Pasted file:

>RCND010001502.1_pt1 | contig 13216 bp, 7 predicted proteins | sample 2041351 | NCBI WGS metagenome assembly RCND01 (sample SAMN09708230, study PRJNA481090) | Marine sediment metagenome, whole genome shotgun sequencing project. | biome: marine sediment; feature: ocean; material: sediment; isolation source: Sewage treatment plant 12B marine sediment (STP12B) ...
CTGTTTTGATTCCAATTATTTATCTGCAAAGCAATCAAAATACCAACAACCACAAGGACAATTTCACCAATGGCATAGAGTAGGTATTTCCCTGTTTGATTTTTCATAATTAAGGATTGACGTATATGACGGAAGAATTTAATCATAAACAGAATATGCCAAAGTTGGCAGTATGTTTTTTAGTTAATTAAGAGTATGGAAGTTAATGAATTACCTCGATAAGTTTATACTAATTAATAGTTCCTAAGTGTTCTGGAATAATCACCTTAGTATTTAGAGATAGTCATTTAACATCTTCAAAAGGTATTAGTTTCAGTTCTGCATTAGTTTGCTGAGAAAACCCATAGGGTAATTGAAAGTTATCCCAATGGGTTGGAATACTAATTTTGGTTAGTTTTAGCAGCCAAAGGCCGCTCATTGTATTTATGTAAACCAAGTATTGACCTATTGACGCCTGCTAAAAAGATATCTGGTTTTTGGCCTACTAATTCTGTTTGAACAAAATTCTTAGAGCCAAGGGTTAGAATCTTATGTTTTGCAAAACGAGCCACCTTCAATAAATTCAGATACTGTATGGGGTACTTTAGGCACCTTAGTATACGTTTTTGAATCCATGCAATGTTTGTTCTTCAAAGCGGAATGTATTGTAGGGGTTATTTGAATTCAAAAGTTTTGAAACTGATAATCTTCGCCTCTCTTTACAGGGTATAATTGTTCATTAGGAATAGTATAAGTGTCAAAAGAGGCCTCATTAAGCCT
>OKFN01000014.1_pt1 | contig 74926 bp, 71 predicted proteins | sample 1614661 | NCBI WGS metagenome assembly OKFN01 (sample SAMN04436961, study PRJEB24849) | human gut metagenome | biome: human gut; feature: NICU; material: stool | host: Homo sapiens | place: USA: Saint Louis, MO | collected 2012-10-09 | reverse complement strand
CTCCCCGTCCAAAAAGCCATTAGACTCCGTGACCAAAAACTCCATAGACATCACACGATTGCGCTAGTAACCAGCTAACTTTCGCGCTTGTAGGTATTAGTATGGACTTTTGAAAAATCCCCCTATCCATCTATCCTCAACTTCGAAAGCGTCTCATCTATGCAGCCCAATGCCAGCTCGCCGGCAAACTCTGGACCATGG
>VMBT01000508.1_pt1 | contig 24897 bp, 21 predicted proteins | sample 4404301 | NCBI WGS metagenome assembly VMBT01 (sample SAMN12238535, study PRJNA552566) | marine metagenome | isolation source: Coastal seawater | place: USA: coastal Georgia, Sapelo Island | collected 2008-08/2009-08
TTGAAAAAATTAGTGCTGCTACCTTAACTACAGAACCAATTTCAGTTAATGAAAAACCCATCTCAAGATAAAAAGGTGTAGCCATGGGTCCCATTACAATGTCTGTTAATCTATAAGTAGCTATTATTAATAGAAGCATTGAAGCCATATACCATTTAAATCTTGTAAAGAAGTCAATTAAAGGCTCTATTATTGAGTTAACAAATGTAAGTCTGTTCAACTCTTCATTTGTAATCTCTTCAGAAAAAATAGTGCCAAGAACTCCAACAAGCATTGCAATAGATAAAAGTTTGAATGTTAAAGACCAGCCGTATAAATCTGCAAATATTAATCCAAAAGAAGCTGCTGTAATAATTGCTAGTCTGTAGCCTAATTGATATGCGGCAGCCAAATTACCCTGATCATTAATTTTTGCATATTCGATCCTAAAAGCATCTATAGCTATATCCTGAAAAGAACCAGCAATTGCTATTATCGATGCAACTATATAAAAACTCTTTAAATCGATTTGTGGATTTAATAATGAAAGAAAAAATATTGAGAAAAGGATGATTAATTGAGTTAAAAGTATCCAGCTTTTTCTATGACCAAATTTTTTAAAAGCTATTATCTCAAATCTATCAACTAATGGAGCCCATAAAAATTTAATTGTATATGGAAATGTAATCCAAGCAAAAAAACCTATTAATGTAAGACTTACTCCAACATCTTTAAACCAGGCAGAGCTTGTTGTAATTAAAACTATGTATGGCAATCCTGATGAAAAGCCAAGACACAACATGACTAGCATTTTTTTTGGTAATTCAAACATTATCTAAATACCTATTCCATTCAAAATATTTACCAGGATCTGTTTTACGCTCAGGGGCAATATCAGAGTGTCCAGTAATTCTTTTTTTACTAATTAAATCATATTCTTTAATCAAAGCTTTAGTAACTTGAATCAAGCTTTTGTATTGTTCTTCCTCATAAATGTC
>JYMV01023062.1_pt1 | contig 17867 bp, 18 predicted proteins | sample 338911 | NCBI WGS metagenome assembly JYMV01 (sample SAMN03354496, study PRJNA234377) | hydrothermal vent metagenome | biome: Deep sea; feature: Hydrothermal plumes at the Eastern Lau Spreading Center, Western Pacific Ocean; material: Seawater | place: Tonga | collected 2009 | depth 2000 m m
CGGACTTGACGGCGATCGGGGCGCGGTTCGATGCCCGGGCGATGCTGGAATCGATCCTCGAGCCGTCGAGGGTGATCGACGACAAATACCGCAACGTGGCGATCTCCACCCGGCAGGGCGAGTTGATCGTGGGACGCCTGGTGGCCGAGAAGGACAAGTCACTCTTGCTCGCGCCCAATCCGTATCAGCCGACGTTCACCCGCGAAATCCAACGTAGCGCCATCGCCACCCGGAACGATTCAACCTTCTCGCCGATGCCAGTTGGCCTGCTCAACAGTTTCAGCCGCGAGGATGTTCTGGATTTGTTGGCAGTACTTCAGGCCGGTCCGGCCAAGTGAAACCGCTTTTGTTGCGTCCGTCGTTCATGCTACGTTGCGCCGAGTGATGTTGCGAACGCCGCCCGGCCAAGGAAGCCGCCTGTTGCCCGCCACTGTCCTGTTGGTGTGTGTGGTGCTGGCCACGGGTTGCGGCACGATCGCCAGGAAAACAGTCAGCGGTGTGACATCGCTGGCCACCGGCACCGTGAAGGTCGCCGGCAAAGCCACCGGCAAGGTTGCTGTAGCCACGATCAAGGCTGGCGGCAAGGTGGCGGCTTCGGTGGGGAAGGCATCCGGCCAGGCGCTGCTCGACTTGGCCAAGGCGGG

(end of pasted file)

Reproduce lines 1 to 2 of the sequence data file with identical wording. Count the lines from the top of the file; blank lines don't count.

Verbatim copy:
>RCND010001502.1_pt1 | contig 13216 bp, 7 predicted proteins | sample 2041351 | NCBI WGS metagenome assembly RCND01 (sample SAMN09708230, study PRJNA481090) | Marine sediment metagenome, whole genome shotgun sequencing project. | biome: marine sediment; feature: ocean; material: sediment; isolation source: Sewage treatment plant 12B marine sediment (STP12B) ...
CTGTTTTGATTCCAATTATTTATCTGCAAAGCAATCAAAATACCAACAACCACAAGGACAATTTCACCAATGGCATAGAGTAGGTATTTCCCTGTTTGATTTTTCATAATTAAGGATTGACGTATATGACGGAAGAATTTAATCATAAACAGAATATGCCAAAGTTGGCAGTATGTTTTTTAGTTAATTAAGAGTATGGAAGTTAATGAATTACCTCGATAAGTTTATACTAATTAATAGTTCCTAAGTGTTCTGGAATAATCACCTTAGTATTTAGAGATAGTCATTTAACATCTTCAAAAGGTATTAGTTTCAGTTCTGCATTAGTTTGCTGAGAAAACCCATAGGGTAATTGAAAGTTATCCCAATGGGTTGGAATACTAATTTTGGTTAGTTTTAGCAGCCAAAGGCCGCTCATTGTATTTATGTAAACCAAGTATTGACCTATTGACGCCTGCTAAAAAGATATCTGGTTTTTGGCCTACTAATTCTGTTTGAACAAAATTCTTAGAGCCAAGGGTTAGAATCTTATGTTTTGCAAAACGAGCCACCTTCAATAAATTCAGATACTGTATGGGGTACTTTAGGCACCTTAGTATACGTTTTTGAATCCATGCAATGTTTGTTCTTCAAAGCGGAATGTATTGTAGGGGTTATTTGAATTCAAAAGTTTTGAAACTGATAATCTTCGCCTCTCTTTACAGGGTATAATTGTTCATTAGGAATAGTATAAGTGTCAAAAGAGGCCTCATTAAGCCT